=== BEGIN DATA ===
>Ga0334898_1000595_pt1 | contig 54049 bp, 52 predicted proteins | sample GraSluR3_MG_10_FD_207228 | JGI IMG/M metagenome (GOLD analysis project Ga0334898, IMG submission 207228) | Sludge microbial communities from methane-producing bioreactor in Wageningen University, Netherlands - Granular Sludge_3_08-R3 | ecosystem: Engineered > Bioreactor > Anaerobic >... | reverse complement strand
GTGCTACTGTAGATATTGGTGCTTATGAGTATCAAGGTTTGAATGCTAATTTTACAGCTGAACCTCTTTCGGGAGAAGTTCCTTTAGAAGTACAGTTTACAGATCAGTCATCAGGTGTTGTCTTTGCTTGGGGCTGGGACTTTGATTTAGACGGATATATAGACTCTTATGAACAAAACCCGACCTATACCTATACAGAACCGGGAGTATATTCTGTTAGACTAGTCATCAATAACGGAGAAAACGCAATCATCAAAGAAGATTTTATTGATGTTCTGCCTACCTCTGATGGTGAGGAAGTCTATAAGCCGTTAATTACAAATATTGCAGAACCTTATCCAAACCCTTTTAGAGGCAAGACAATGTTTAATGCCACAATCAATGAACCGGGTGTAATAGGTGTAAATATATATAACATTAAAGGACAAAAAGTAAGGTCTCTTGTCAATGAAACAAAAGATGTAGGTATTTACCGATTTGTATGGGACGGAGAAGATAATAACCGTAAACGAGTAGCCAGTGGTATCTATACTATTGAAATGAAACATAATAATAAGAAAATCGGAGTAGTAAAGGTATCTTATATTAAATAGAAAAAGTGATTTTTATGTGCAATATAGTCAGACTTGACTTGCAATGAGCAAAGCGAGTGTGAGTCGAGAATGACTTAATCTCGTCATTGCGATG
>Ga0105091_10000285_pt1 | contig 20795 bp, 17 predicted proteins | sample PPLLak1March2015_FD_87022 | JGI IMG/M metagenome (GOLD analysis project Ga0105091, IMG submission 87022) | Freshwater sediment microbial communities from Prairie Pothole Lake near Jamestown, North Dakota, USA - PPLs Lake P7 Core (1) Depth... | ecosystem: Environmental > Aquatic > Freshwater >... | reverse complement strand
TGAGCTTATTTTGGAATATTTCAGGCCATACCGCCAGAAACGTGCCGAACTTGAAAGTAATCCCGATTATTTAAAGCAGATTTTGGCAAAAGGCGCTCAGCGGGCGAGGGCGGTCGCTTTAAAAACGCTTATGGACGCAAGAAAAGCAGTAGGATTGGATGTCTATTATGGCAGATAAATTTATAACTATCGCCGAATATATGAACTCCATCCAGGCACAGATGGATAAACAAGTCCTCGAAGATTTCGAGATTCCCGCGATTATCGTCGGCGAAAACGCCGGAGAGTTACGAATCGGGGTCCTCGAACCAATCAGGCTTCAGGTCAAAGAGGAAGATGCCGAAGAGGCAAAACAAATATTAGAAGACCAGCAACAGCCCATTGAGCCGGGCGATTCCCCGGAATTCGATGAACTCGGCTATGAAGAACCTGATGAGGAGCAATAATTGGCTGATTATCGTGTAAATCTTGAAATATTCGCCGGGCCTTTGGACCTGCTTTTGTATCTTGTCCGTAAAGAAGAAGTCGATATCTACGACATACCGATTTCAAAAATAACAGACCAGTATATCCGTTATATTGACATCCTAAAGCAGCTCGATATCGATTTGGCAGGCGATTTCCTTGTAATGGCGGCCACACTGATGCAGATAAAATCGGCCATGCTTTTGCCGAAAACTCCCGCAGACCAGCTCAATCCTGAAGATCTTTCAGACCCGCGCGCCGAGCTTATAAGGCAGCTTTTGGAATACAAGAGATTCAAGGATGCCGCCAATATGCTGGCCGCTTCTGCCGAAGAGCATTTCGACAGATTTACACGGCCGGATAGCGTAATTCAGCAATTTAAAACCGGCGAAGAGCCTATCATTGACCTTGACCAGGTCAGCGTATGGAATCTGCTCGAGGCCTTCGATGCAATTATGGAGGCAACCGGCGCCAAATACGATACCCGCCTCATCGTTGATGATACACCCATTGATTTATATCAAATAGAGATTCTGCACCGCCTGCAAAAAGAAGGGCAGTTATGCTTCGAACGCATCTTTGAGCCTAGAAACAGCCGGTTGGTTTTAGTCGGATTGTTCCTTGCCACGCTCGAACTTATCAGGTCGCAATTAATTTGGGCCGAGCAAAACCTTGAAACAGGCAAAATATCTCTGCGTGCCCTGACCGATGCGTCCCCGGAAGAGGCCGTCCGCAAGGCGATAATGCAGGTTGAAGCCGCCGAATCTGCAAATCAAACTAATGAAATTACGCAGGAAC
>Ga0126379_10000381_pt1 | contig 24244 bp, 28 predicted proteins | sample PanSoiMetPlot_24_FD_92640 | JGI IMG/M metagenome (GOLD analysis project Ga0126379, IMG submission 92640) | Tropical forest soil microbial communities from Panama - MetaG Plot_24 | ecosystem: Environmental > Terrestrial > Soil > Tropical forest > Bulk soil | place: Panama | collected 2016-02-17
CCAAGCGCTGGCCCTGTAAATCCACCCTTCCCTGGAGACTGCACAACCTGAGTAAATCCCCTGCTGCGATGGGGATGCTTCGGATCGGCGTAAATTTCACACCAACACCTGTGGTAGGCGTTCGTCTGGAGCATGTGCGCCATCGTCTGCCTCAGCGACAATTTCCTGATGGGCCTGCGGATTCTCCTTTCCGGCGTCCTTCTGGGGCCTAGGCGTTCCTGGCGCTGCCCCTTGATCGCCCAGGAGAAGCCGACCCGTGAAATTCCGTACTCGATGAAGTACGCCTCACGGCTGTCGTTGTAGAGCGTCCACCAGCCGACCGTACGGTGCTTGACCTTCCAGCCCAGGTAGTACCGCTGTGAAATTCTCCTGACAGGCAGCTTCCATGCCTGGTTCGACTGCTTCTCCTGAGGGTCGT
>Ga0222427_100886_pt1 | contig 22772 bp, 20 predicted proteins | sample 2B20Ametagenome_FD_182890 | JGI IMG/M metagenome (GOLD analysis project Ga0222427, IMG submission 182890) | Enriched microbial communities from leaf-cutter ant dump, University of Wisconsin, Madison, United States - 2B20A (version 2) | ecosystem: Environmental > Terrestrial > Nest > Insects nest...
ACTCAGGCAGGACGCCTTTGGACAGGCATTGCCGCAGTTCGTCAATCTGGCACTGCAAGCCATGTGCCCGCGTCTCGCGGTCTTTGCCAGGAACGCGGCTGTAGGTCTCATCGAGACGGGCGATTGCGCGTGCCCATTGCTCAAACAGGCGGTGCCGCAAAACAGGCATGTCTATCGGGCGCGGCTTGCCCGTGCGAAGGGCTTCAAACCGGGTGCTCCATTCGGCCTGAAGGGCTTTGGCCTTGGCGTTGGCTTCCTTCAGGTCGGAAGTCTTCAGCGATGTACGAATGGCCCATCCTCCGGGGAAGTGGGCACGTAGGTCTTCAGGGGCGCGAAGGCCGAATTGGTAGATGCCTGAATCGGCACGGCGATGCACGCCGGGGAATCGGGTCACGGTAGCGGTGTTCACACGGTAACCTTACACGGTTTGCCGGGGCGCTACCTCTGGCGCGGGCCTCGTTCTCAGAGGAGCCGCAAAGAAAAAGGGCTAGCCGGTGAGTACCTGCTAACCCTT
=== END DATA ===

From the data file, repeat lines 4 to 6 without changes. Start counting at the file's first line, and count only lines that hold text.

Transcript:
TGAGCTTATTTTGGAATATTTCAGGCCATACCGCCAGAAACGTGCCGAACTTGAAAGTAATCCCGATTATTTAAAGCAGATTTTGGCAAAAGGCGCTCAGCGGGCGAGGGCGGTCGCTTTAAAAACGCTTATGGACGCAAGAAAAGCAGTAGGATTGGATGTCTATTATGGCAGATAAATTTATAACTATCGCCGAATATATGAACTCCATCCAGGCACAGATGGATAAACAAGTCCTCGAAGATTTCGAGATTCCCGCGATTATCGTCGGCGAAAACGCCGGAGAGTTACGAATCGGGGTCCTCGAACCAATCAGGCTTCAGGTCAAAGAGGAAGATGCCGAAGAGGCAAAACAAATATTAGAAGACCAGCAACAGCCCATTGAGCCGGGCGATTCCCCGGAATTCGATGAACTCGGCTATGAAGAACCTGATGAGGAGCAATAATTGGCTGATTATCGTGTAAATCTTGAAATATTCGCCGGGCCTTTGGACCTGCTTTTGTATCTTGTCCGTAAAGAAGAAGTCGATATCTACGACATACCGATTTCAAAAATAACAGACCAGTATATCCGTTATATTGACATCCTAAAGCAGCTCGATATCGATTTGGCAGGCGATTTCCTTGTAATGGCGGCCACACTGATGCAGATAAAATCGGCCATGCTTTTGCCGAAAACTCCCGCAGACCAGCTCAATCCTGAAGATCTTTCAGACCCGCGCGCCGAGCTTATAAGGCAGCTTTTGGAATACAAGAGATTCAAGGATGCCGCCAATATGCTGGCCGCTTCTGCCGAAGAGCATTTCGACAGATTTACACGGCCGGATAGCGTAATTCAGCAATTTAAAACCGGCGAAGAGCCTATCATTGACCTTGACCAGGTCAGCGTATGGAATCTGCTCGAGGCCTTCGATGCAATTATGGAGGCAACCGGCGCCAAATACGATACCCGCCTCATCGTTGATGATACACCCATTGATTTATATCAAATAGAGATTCTGCACCGCCTGCAAAAAGAAGGGCAGTTATGCTTCGAACGCATCTTTGAGCCTAGAAACAGCCGGTTGGTTTTAGTCGGATTGTTCCTTGCCACGCTCGAACTTATCAGGTCGCAATTAATTTGGGCCGAGCAAAACCTTGAAACAGGCAAAATATCTCTGCGTGCCCTGACCGATGCGTCCCCGGAAGAGGCCGTCCGCAAGGCGATAATGCAGGTTGAAGCCGCCGAATCTGCAAATCAAACTAATGAAATTACGCAGGAAC
>Ga0126379_10000381_pt1 | contig 24244 bp, 28 predicted proteins | sample PanSoiMetPlot_24_FD_92640 | JGI IMG/M metagenome (GOLD analysis project Ga0126379, IMG submission 92640) | Tropical forest soil microbial communities from Panama - MetaG Plot_24 | ecosystem: Environmental > Terrestrial > Soil > Tropical forest > Bulk soil | place: Panama | collected 2016-02-17
CCAAGCGCTGGCCCTGTAAATCCACCCTTCCCTGGAGACTGCACAACCTGAGTAAATCCCCTGCTGCGATGGGGATGCTTCGGATCGGCGTAAATTTCACACCAACACCTGTGGTAGGCGTTCGTCTGGAGCATGTGCGCCATCGTCTGCCTCAGCGACAATTTCCTGATGGGCCTGCGGATTCTCCTTTCCGGCGTCCTTCTGGGGCCTAGGCGTTCCTGGCGCTGCCCCTTGATCGCCCAGGAGAAGCCGACCCGTGAAATTCCGTACTCGATGAAGTACGCCTCACGGCTGTCGTTGTAGAGCGTCCACCAGCCGACCGTACGGTGCTTGACCTTCCAGCCCAGGTAGTACCGCTGTGAAATTCTCCTGACAGGCAGCTTCCATGCCTGGTTCGACTGCTTCTCCTGAGGGTCGT